In answer to your questions, we have no boating qualifications yet and would expect to do all of these when our mind is made up. This is all pretty new to us, we have a house and an existing business to sell before we set off on a new path and we are using this time to research, make viable business plans and think hard. David has some sailing experience but no qualifications (dinghy's, sailboards, a Nicholson 35ft, and was both a watersports officer in the Hebrides and a windsurfing/yachting instructor in France for Canvas Holidays). I have extensive hospitality experience managing and owning hotels and restaurants. We both have excellent marketing skills. Our plan, pretty much in line with the Cygnus classic charters guys would be to live aboard the boat and offer day trips including food and poss. liquor depending on regulations.

Your comments on the megayacht business are useful as it answers a question we had as to why the south American ports appear very expensive taking into account the cheaper cost of living there compared to Europe. I think this will be invaluable info to think about when chosing our destination. I guess you could say they’ve become the supermarket chains of the seas: putting the little shopkeepers out of businesss!

From your remarks JeanneP we have looked quite hard again at Panama, which appears to be fairly up and coming in terms of an emerging economy (internationalliving.com/Countries/Panama). This morning we have been looking at www.shelterbaymarina.com and Corfu www.ybw.com and www.medmarinas.com , not to mention a bunch more. They both appear to have a fair amount to offer by means of live aboard options and charters. If you or anyone out there has experience of these two destinations we would love to hear from you. Especially with info on living on the hook to keep down some of the marina fees.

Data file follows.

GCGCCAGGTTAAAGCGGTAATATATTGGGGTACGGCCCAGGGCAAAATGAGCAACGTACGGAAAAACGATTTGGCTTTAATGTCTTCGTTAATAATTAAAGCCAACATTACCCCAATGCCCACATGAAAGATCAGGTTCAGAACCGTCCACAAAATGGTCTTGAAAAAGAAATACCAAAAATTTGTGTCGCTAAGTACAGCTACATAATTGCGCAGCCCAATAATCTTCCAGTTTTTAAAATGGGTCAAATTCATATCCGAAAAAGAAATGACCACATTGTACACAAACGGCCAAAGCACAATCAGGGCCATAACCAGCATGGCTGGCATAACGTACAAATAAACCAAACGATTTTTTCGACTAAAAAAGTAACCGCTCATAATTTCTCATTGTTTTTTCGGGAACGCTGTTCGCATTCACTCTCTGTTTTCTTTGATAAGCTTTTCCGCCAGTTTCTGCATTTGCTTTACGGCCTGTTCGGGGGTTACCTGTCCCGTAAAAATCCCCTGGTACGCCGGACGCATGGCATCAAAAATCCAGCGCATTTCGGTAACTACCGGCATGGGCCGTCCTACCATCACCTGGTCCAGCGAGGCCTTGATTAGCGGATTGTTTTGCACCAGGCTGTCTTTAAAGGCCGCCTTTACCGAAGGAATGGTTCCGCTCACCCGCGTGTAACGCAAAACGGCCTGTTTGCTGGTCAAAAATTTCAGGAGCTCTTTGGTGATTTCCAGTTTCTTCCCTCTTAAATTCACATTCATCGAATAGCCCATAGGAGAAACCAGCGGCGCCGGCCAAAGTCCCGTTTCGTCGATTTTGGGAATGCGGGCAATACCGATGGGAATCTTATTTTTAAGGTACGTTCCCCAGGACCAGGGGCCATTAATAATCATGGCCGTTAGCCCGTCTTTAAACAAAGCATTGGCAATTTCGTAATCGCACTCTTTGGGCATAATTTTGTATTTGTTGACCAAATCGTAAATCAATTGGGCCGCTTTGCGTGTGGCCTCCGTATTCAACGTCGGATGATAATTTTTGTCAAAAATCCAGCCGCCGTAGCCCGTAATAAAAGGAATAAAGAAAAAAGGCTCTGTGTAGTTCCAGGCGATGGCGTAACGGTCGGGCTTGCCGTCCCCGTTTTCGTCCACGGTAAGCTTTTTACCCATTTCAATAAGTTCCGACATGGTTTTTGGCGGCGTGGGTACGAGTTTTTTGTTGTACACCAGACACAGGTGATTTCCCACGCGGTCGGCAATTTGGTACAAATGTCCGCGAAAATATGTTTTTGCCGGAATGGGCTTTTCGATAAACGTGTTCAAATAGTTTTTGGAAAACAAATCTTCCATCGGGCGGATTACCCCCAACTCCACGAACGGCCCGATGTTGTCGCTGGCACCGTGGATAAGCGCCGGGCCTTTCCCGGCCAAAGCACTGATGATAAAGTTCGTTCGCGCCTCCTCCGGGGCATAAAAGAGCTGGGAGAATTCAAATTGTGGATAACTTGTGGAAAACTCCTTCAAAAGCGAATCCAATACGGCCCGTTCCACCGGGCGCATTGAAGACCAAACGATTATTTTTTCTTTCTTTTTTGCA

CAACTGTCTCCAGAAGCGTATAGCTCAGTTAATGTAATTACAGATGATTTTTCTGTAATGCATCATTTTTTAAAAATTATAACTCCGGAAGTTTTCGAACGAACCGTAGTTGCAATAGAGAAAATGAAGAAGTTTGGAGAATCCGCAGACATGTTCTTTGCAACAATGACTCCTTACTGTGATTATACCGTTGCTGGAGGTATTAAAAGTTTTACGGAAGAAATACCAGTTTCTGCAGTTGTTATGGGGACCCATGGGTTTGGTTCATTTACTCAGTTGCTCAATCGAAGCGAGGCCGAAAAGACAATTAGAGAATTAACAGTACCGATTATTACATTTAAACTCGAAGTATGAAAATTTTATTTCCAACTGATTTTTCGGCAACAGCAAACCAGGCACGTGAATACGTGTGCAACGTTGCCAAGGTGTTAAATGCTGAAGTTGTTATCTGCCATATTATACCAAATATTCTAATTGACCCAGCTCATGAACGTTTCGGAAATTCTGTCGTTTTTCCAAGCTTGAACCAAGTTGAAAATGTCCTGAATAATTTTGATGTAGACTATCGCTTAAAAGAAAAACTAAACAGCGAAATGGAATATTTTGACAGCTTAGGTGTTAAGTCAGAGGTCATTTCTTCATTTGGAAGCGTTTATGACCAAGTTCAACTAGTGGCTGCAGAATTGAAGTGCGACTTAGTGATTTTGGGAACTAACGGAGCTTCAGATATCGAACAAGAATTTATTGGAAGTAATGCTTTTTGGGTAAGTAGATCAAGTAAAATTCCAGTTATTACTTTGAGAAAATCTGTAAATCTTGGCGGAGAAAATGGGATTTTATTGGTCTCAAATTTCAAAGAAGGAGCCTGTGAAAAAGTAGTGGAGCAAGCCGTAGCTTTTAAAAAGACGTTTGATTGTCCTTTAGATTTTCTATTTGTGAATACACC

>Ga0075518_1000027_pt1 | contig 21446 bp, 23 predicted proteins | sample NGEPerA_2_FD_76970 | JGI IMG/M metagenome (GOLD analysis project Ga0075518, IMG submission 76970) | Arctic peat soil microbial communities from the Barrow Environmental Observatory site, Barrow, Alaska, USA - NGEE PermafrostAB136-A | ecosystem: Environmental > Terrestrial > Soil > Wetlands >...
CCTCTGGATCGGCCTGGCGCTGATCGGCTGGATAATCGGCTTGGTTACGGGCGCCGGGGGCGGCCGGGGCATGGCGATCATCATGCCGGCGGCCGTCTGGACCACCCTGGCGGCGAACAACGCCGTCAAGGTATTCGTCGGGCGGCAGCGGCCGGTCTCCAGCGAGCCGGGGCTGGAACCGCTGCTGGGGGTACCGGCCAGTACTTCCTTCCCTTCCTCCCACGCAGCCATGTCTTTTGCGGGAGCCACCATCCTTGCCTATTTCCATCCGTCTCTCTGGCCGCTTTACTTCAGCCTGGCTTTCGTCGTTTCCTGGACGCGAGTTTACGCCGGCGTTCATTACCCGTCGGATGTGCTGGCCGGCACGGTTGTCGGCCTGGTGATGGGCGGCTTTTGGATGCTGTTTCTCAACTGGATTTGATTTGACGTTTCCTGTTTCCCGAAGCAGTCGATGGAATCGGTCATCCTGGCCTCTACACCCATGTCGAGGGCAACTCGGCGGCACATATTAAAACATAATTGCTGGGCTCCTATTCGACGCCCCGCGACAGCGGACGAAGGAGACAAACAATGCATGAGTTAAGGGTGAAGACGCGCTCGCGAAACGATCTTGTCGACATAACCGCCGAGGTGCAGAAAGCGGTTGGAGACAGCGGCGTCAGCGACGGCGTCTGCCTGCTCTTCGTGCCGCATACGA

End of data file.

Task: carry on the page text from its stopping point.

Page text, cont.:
You are right “lots to consider”! The last thing we want to do is take our money and blow the lot. We will have some savings to live on to get started. I think you are dead right in saying it would be easy to run out of cash before you get going!

Once again, many many thanks for your comments and time.

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Old 02-10-2013, 11:29 AM   #5
Join Date: Feb 2013
Home Port: moraira alicante
Posts: 3
Default Thanks Auzzee

Hi Auzzee

Thanks for posting. As with Jeanne’s advice it’s invaluable to us to find out anything at this stage of being so green to the pitfalls and disasters that await the uneducated.

Your comments on your acquaintance in Northern Australia and your story of what happened to him are our biggest nightmare. Yeah, we’ll have some back up cash when we sell our house but we still want to earn enough to keep us going… pocket money, and covering repairs, and expenses on the boat would be heaven! The idea of continually increasing marina costs and gov. taxes is hard to quantify. Of course, one expects yearly increases and hopefully, word of mouth and yearly increasing bookings will soften the blow. We have both been in business all of our lives and we are no strangers to the pitfalls. We really need to look over every angle.

Your story on your friend in Darwin is also relevant and love your end analogy on recreational driving. I guess this is really what we are looking to do.

Please read my other post to Jeanne and if you can think of any other info we would love to hear from you.

One last thing, probably a dumb question but if you were in a marina for the day living on your boat say 40 foot, 3 cabins, would there be a rule of thumb for calculating daily KW consumption of electricity. We are finding it a bit difficult to work out what our electricity charges may be. I know it’s a toughie because it depends on what is running on board but any info or web sites that may advise would be helpful

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canary isles, charter, live aboard, med, panama